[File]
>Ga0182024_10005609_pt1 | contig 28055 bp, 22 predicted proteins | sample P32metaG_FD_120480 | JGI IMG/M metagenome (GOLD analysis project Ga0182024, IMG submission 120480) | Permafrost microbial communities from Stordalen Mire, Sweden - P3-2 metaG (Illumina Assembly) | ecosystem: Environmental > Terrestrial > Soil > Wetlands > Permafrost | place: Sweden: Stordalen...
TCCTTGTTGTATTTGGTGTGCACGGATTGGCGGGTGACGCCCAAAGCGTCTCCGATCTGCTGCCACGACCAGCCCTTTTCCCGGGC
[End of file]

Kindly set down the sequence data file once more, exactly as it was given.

>Ga0182024_10005609_pt1 | contig 28055 bp, 22 predicted proteins | sample P32metaG_FD_120480 | JGI IMG/M metagenome (GOLD analysis project Ga0182024, IMG submission 120480) | Permafrost microbial communities from Stordalen Mire, Sweden - P3-2 metaG (Illumina Assembly) | ecosystem: Environmental > Terrestrial > Soil > Wetlands > Permafrost | place: Sweden: Stordalen...
TCCTTGTTGTATTTGGTGTGCACGGATTGGCGGGTGACGCCCAAAGCGTCTCCGATCTGCTGCCACGACCAGCCCTTTTCCCGGGC